Wednesday, 3 October 2018

Licensing Like a Champion (Can it be an Afterthought?)

Fall is back, and, in the United States, that means pumpkin-flavored products and (American) football galore. If you have not yet eaten pumpkin-flavored pop-corn, drunk pumpkin-flavored coffee and watched at least one game of football, well, your neighbors probably consider you to be weird. 

So grab a pumpkin-flavored cookie and read this blog about a recent Second Circuit decision, Spinelli v. National Football League, No 17-0673 (HT Court House News for the link to the document). The case is about copyright licensing, retroactive and royalty-free licensing and a touch (down) of football.

Plaintiffs are seven sports photographers. Defendants are the Associated Press (AP), the National Football League (NFL) and the 32 NFL teams. If you do not know the names of the NFL teams, you can read their complete list in the document (The Falcons! The Steelers! The Forty Niners!)

The photographers filed a copyright infringement suit in 2013 against the NFL and AP in the Southern District of New York (SDNY), claiming that AP had granted the NFL a royalty-free license without permission from the authors of the photographs.

Plaintiffs also argued that the NFL and AP had conspired to restrain trade in the market for commercial licenses of NFL event photographs thus breaching antitrust laws (I will not write about this issue).

Defendants moved to dismiss and the SDNY granted their motion in 2015. Plaintiffs appealed. On September 11, 2018, the Second Circuit remanded the case which is now likely to go to trial.

In order to take and use photographs from an NFL event, one needs to secure a license from the NFL, as such photographs almost always contain NFL trademarks. Getty had the exclusive worldwide right to license NFL’s pictures from 2004 to 2009, and then AP became the NFL’s exclusive licensor.

Plaintiffs had entered into “contributor agreements” with AP which allowed them to access NFL events, and to obtain licenses for the intellectual property contained in the photographs they took at these events. Plaintiffs took thousands of NFL photographs, during games or practices. Some of these pictures feature NFL trademarks, but others did not.

The 2009-2012 NFL-AP agreement

The original agreement between the NFL and AP, which lasted from 2009 to 2012, had granted the NFL a royalty-free license to use “AP-owned” images, but had not extended this license to images taken by non-AP contributors. However a new agreement, entered into in 2012, extended the royalty-free license granted to the NFL to photographs taken by non-AP contributing photographers.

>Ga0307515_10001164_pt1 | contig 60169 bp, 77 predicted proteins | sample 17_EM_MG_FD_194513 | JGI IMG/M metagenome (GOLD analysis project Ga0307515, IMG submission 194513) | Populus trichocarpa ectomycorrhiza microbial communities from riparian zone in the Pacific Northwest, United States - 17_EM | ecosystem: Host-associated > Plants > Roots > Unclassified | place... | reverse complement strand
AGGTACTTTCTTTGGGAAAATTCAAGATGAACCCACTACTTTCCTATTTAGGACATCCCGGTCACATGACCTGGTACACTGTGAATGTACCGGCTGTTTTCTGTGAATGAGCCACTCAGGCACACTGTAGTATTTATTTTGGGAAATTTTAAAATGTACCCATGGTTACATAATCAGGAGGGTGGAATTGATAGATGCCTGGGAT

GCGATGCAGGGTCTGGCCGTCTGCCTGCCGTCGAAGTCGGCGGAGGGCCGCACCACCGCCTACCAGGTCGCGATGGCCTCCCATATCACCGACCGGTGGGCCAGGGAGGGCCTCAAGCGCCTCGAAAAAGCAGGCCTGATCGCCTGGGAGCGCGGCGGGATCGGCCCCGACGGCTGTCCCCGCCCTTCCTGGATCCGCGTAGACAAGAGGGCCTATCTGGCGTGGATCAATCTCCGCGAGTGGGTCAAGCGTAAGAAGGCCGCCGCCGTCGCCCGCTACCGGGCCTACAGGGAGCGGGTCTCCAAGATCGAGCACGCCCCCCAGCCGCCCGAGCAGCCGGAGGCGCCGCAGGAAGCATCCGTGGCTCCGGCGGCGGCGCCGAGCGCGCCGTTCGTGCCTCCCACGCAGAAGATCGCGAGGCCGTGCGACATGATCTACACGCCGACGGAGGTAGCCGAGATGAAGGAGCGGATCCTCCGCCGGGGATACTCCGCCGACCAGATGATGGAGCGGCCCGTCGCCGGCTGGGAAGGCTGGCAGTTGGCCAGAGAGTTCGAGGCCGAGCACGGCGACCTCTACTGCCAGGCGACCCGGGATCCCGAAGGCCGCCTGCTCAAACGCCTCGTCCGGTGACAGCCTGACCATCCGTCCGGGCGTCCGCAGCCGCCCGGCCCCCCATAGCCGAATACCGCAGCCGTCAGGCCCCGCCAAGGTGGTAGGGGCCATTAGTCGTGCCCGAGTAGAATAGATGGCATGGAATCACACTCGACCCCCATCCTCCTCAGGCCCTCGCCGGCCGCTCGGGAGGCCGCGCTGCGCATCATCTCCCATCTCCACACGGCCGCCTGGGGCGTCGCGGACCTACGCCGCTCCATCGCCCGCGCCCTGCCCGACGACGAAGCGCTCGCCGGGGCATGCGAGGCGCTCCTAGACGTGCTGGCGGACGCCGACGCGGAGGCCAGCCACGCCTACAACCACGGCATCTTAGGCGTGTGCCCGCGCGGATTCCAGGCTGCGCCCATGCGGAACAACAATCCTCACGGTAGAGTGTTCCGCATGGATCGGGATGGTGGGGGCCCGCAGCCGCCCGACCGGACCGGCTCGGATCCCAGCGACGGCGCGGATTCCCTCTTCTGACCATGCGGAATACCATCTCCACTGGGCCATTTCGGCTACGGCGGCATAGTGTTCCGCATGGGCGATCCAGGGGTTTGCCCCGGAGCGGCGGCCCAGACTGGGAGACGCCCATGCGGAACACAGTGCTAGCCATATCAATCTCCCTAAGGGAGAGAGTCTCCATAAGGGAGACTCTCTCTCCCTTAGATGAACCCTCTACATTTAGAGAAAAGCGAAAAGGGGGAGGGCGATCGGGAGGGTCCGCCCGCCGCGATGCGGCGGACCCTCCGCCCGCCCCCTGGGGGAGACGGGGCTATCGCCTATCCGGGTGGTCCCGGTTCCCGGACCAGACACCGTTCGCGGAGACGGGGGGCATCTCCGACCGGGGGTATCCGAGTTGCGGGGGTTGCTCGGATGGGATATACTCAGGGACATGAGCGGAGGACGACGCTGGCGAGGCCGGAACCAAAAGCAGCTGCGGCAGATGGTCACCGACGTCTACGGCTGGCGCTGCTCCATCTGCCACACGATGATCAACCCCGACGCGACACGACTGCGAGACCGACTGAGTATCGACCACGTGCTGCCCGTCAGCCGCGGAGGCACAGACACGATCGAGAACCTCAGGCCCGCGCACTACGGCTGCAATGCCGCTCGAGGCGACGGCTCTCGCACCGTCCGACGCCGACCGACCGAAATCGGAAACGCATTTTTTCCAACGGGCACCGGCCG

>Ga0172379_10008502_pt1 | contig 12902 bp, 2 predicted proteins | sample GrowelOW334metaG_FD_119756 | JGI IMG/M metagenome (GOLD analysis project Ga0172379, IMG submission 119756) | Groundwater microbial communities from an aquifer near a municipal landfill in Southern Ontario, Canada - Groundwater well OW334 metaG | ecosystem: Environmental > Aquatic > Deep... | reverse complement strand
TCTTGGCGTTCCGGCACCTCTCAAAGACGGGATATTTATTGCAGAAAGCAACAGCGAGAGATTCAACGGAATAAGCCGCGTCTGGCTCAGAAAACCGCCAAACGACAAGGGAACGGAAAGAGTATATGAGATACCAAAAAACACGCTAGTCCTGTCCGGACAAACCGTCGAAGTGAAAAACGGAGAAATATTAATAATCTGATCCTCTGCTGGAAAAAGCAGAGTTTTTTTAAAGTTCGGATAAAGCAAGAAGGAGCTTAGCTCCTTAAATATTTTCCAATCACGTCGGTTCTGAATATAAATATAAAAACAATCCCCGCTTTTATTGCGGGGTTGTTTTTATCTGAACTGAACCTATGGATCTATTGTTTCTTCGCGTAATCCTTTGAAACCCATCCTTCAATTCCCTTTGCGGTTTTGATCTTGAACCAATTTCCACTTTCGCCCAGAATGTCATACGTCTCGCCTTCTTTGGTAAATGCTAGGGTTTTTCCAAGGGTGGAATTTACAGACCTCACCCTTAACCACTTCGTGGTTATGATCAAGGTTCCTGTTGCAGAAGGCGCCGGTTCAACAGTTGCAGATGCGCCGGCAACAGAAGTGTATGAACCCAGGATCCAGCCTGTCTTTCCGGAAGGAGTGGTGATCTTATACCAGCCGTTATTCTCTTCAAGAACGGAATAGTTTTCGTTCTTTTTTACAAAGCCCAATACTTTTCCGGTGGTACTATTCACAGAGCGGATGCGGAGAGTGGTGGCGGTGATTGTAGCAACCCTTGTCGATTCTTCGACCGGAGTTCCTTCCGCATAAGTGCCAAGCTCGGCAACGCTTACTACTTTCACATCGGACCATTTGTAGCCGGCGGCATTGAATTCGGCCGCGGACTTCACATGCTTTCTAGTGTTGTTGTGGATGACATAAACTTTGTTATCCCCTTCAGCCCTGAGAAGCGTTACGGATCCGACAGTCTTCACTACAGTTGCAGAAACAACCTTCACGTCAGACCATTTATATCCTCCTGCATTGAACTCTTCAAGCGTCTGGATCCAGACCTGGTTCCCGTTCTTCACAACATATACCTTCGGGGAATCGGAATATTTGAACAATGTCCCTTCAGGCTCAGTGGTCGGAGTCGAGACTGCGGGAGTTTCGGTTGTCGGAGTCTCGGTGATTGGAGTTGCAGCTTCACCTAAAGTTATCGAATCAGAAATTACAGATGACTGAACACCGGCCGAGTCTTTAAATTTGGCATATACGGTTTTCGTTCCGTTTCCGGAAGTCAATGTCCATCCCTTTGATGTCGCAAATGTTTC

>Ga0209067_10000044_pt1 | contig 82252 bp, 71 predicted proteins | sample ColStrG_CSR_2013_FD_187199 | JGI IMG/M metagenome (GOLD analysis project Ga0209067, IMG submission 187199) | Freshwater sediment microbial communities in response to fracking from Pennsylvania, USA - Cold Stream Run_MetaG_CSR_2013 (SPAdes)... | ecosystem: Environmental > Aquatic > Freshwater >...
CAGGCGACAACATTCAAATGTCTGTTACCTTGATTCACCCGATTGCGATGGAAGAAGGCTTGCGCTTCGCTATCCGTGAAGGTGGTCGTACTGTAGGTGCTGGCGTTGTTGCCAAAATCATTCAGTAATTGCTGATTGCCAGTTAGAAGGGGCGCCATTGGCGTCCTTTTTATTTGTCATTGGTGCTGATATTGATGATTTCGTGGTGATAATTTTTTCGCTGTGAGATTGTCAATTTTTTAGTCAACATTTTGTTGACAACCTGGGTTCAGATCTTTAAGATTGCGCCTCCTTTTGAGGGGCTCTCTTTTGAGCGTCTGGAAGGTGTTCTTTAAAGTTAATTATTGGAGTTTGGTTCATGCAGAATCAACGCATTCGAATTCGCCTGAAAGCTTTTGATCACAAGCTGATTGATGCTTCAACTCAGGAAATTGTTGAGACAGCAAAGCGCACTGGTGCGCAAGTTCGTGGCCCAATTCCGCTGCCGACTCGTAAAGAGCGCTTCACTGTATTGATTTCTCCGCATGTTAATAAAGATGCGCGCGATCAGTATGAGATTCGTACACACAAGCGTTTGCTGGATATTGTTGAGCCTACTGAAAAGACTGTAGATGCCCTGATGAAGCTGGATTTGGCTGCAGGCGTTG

Plaintiffs had indeed provided AP a “perpetual, irrevocable transferable worldwide right and license to reproduce, edit, translate the caption of, prepare derivative works of, publicly perform, publicly display, load into computer memory, cache, store and otherwise use“ their works along with the right to "transfer or sublicense these rights to other entities." This agreement was lucrative for the Plaintiffs, as AP payed royalties when it licensed one of the works. At issue in this case was whether Plaintiffs had thus allowed AP to grant royalty-free licenses to the NFL.

For the SDNY, copyright law gives copyright owners and their exclusive licensees the right to freely grant a license "after the fact" as they see fit, quoting Wu v. Pearson, 2013 WL 145666, at 4: "[T]here is no legal prohibition to obtaining a retroactive license if it is authorized by the rights holder." Plaintiffs had argued instead that, citing the 2007 Davis v. Blige Second Circuit decision, that AP could not grant a retroactive license. In Davis, the Second Circuit had rejected retroactive copyright licensing as a way to cure past infringement.

In our case, the Second Circuit found that even though facts in our case were slightly different than the ones in Davis, the court had to come to the same conclusion. The Second Circuit reasoned that Plaintiffs had the right, before the execution of the 2012 AP-NFL agreement, to sue the NFL for copyright infringement. Therefore, if AP could grant a license to the NFL retroactively in 2012, that right would have thus been extinguished, and “[d]oing so was impermissible, irrespective of whether AP had the authority to issue a prospective license to the NFL starting in 2009.”
The case was kicked back to the lower court
The SDNY had dismissed their claim because the license Plaintiffs had provided AP was as broad as their own copyright in their photos, and “[n]othing in the license require[d] AP to issue only royalty-bearing sublicense.” For the SDNY, the language of the agreement made clear that the rights granted by Plaintiffs to AP, including the right to sublicense, were “broad and unlimited.”

However, the Second Circuit found the 2012 contract to be “ambiguous” and recognized that it could be interpreted as limiting the ways AP can sublicense Plaintiffs’ photographs to third parties. The court remanded the case to the lower court. Litigation is not a contact sport. But you must win the last game.

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